India

Madhushree Dutta – Scribbles on Akka (2000)

In this short film on the life and work of the 12th century saint-poet, Mahadevi Akka, her radical poems, written with the female body as a metaphor, have been composed and picturised in contemporary musical language. Mahadevi, framed as Akka – elder sister, while leaving the domestic arena in search of God also abondoned modesty and clothing. The film explores the meaning of this denial through the work of contemporary artists and writers and testimonies of ordinary folk who nurtured her image through centuries in their folklore and oral literature. A celebration of rebellion, feminity and legacy down nine hundred years. Read More »

Mani Kaul – The Cloud Door (1994)

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Quote:
In an ancient castle in Rajasthan the King overhears the parrot in its cage whispering erotic descriptions to his young daughter Princess Kurangi. Enraged, he pulls out a knife and attacks the cage. Kurangi defends the bird by arguing that its speech is all learnt. Young women descend into the waters of a pool. Kurangi clutches the green parrot with its long tail against her bosom. Her clothes fall on the steps as she enters the waters with the parrot. The bird suddenly spreads its wings and flies off travelling over the mountain top to a far place.
The parrot has been captured by a bird catcher. When Ratnasen passes by its cage, he is startled to hear the parrot speak his love’s name: “Kurangi”
If Ratnasen would free the parrot from his sleepy master, it would be willing to show him the way to the palace and lead him through the secret passages to Kurangi’s chamber. The two reach the palace and the bird flies off to tell Kurangi of her lover’s approach. Ratnasen scales the tower to finally reach her chamber in the clouds and spend a night of’ love. THE CLOUD DOOR has been adapted from three sources: Bhasa’s Sanskrit play ” Aimaraka “(5th-7th century) Malik Mohammed Jayasi’s Sufi epic love poem ” Padmavat ” (13th century) and the erotic Indian tales “Suksaptiti” (writer unknown). Read More »

Shakti Samanta – Singapore (1960)

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Synopsis:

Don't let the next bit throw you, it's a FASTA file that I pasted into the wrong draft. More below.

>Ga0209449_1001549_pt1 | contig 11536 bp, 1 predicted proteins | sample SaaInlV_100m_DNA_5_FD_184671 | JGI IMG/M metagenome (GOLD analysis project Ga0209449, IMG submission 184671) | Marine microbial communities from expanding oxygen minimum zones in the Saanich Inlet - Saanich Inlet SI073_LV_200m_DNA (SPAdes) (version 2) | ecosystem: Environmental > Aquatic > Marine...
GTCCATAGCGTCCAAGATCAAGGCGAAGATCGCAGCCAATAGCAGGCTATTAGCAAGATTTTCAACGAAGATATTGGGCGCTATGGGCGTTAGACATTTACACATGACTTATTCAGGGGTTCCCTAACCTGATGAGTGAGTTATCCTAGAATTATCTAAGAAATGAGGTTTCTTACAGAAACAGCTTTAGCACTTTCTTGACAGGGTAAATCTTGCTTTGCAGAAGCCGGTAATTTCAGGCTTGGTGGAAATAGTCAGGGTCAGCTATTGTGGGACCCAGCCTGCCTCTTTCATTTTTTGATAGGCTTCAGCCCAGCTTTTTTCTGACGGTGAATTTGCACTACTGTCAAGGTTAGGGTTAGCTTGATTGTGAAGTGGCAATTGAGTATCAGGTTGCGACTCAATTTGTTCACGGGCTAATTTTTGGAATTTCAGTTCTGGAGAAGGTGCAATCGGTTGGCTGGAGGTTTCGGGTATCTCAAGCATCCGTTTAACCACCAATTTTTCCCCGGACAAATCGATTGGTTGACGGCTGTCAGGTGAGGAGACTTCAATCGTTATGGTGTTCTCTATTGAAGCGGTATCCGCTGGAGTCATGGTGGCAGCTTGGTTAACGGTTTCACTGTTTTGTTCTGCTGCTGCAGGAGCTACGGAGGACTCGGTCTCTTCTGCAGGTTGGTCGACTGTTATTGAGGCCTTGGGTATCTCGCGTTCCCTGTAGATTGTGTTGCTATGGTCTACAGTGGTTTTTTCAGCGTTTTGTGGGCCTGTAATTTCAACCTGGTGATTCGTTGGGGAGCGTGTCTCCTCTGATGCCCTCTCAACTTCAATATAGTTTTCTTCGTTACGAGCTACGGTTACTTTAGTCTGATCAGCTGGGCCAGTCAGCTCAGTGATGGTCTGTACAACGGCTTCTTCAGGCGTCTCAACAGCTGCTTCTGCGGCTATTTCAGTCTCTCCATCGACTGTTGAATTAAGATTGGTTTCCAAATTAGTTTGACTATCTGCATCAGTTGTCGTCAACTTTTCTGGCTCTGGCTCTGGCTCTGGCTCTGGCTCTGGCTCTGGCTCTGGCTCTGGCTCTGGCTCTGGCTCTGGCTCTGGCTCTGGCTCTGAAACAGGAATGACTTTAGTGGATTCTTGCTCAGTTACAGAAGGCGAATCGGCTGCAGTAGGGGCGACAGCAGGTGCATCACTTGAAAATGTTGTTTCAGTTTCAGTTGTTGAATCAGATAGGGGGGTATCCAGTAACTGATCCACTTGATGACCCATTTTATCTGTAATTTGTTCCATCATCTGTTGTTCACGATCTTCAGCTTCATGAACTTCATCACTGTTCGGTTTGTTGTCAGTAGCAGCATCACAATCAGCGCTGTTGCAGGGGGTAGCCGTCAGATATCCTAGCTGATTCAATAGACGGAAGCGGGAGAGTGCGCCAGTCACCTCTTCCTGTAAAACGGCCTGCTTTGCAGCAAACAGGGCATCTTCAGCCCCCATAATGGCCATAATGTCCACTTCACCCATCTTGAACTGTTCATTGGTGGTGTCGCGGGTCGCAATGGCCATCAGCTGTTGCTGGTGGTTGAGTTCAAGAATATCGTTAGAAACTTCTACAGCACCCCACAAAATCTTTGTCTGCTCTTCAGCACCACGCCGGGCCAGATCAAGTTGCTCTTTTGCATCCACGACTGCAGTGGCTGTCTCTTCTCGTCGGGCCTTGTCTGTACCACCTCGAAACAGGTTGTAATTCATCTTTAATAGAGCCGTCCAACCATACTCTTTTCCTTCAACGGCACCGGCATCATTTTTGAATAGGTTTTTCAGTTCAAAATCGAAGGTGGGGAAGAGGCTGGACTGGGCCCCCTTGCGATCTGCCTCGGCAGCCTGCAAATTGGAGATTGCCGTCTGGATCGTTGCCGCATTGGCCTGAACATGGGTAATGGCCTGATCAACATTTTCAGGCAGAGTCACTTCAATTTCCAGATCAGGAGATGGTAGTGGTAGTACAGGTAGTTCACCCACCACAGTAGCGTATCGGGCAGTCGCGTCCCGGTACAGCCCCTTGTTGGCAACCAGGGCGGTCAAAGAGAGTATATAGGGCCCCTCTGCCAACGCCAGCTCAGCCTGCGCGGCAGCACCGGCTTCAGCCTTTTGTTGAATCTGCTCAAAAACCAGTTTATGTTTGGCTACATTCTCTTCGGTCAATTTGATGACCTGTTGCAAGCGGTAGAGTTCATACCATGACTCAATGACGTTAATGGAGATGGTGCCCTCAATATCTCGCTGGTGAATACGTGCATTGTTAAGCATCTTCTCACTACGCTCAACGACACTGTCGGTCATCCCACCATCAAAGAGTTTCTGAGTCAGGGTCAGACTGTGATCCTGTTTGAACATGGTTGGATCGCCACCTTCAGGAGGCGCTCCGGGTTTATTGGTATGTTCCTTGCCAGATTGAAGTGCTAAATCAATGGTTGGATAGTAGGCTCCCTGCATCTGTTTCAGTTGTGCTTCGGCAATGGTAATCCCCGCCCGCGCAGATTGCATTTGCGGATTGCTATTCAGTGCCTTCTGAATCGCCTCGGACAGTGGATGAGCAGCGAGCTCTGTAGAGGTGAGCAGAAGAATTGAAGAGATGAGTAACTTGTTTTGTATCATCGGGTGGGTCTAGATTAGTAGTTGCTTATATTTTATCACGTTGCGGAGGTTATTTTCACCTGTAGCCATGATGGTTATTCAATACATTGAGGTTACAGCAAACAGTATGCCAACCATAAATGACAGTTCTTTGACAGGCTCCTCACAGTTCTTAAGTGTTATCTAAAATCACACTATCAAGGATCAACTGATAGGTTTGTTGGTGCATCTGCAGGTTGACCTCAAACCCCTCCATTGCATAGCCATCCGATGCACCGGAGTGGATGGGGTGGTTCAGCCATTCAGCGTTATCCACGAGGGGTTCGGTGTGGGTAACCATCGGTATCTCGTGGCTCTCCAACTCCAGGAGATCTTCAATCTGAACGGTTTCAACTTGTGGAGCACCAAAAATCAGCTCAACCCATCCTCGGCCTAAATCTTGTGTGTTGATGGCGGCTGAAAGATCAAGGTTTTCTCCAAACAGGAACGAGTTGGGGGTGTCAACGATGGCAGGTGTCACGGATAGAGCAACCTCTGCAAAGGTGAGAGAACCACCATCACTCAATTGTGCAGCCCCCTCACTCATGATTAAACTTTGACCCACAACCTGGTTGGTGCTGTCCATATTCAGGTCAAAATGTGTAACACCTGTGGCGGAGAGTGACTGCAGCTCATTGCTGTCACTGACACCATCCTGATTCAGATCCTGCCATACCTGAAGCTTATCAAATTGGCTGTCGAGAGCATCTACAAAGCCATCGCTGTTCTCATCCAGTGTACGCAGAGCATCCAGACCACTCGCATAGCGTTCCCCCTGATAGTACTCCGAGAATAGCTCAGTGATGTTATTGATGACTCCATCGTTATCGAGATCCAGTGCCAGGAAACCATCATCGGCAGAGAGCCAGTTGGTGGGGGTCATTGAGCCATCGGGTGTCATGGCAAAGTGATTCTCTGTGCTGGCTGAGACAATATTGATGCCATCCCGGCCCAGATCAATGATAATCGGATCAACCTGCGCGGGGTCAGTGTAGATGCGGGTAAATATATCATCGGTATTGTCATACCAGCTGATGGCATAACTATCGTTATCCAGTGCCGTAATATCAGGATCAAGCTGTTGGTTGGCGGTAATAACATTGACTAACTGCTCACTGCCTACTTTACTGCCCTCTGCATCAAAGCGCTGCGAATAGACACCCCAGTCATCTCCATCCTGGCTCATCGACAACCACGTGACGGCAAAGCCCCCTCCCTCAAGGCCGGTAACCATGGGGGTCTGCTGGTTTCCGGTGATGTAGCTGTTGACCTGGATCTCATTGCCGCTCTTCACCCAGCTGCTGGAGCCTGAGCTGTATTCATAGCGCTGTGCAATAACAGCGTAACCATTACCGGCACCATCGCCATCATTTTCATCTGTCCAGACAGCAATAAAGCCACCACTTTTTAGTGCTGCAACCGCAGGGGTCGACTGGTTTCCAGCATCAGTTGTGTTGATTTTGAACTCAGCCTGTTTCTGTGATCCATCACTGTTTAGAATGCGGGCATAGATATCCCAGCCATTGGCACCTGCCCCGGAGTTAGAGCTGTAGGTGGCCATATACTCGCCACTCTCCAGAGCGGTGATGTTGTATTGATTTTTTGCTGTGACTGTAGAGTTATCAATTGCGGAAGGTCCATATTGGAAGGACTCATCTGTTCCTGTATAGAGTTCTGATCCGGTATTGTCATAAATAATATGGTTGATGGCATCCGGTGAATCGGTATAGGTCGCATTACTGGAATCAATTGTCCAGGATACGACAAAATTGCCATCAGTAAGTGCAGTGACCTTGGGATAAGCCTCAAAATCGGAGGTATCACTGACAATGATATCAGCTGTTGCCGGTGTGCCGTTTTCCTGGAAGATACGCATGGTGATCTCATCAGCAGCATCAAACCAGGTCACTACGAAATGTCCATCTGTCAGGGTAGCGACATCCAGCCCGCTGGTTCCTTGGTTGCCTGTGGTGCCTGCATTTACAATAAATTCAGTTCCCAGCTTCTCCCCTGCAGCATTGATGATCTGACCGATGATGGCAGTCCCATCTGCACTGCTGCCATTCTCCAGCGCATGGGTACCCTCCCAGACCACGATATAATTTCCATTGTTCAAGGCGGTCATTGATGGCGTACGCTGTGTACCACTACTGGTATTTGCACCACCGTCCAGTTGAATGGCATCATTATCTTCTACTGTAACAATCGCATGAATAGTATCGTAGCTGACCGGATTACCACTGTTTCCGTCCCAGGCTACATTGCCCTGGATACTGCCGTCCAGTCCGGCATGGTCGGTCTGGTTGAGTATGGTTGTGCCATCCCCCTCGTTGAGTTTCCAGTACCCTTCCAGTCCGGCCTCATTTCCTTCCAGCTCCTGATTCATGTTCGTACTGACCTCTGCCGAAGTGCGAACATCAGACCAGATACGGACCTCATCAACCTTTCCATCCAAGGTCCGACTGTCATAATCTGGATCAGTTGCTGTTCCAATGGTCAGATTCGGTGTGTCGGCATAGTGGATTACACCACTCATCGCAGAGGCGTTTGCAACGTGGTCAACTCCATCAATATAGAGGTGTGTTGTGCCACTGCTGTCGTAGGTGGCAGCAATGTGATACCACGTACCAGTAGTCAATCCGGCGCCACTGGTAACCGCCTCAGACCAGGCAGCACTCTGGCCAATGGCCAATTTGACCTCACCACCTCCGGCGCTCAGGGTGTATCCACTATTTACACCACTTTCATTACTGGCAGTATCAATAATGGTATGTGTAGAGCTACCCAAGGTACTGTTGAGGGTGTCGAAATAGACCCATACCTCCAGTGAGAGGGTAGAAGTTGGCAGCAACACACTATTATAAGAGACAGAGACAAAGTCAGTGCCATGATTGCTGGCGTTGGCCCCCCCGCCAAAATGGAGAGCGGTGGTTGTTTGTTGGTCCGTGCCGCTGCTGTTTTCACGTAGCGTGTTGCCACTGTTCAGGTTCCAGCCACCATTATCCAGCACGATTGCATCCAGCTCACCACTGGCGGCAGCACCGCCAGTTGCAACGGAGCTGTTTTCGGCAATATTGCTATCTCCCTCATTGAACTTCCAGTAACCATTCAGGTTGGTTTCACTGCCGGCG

Ramesh is responsible for looking after rubber exports in Singapore on behalf of his employer, Shyam, based in India. When Ramesh suddenly disappears, Shyam travels to Singapore to unravel the mystery behind his absence, and is himself embroiled in a mystery, as well as arrested for a murder, he claims he did not commit. Read More »

Aditya Vikram Sengupta – Asha Jaoar Majhe AKA Labour of Love (2014)

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Quote:
There’s very little in common between Asha Jaoar Majhe and In The Mood For Love, but somehow Aditya Vikram Sengupta’s debut feature reminded me a lot of Wong Kar Wai’s classic romance. Perhaps it’s to do with the abiding images of the two protagonists walking/cycling along narrow city alleys with little spoken yet a lot communicated through music; just the plaintive shehnai music in the background here, and the aching melancholy of Yumeji’s theme there. Like In The Mood For Love, Asha Jaoar Majhe is a quiet, almost silent film, yet each of its frames is resonant with unspoken feelings. Can you tell a story with just everyday images and situational sounds? Sengupta does it seamlessly. Read More »

Satyajit Ray – Charulata AKA The Lonely Wife (1964)

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Quote:
The opening shots of Satyajit Ray’s Charulata bypass melodrama for the feel of a fairy tale, with bored housewife Charu (Madhabi Mukherjee) flitting about her spacious Victorian home like Rapunzel amusing herself in her tower. Even shots that stay still for less than a second frame Charu behind bars, be it bedposts or the wooden blinds she jerks open in order to peer at the bustling city life below. Never again does the camera move as swiftly nor as giddily as it does when Charu, armed with a pair of binoculars, hustles along each window to follow the movement of a man she finds interesting. The scene ends as quickly as it came to life, nothing more than a fleeting distraction from the tedium of her sheltered existence. Read More »

Ranjan Palit – In Camera (2010)

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In this meditative and strident overview of the career of Ranjan Palit, award-winning documentary cameraman, the filmmaker himself shows us the images and questions that have haunted him throughout his 25-year career. Celebrated for films that document the struggles of powerless people to save their homes and ancestral traditions, Palit still questions the good he has done for them and wonders if he’s merely turned their lives into images and then memories that are destined to be forgotten. Read More »

Basu Chatterjee – Sara Akash AKA The Whole Sky (1969)

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from IMDb:
Agra-based collegian Samar Thakur, lives in a joint family consisting of his dad, mom; brother Amar and his wife; as well as a married sister, Munni, who has been estranged from her husband. His parents force him to marry Prabha, who is a matriculate, much to his chagrin as this interferes with his future plans. The marriage does take place, and he soon finds that she is not only incompatible with him, but also not well versed in household chores – leading to arguments, abuse and neglect – that may result in the end of this marriage. Read More »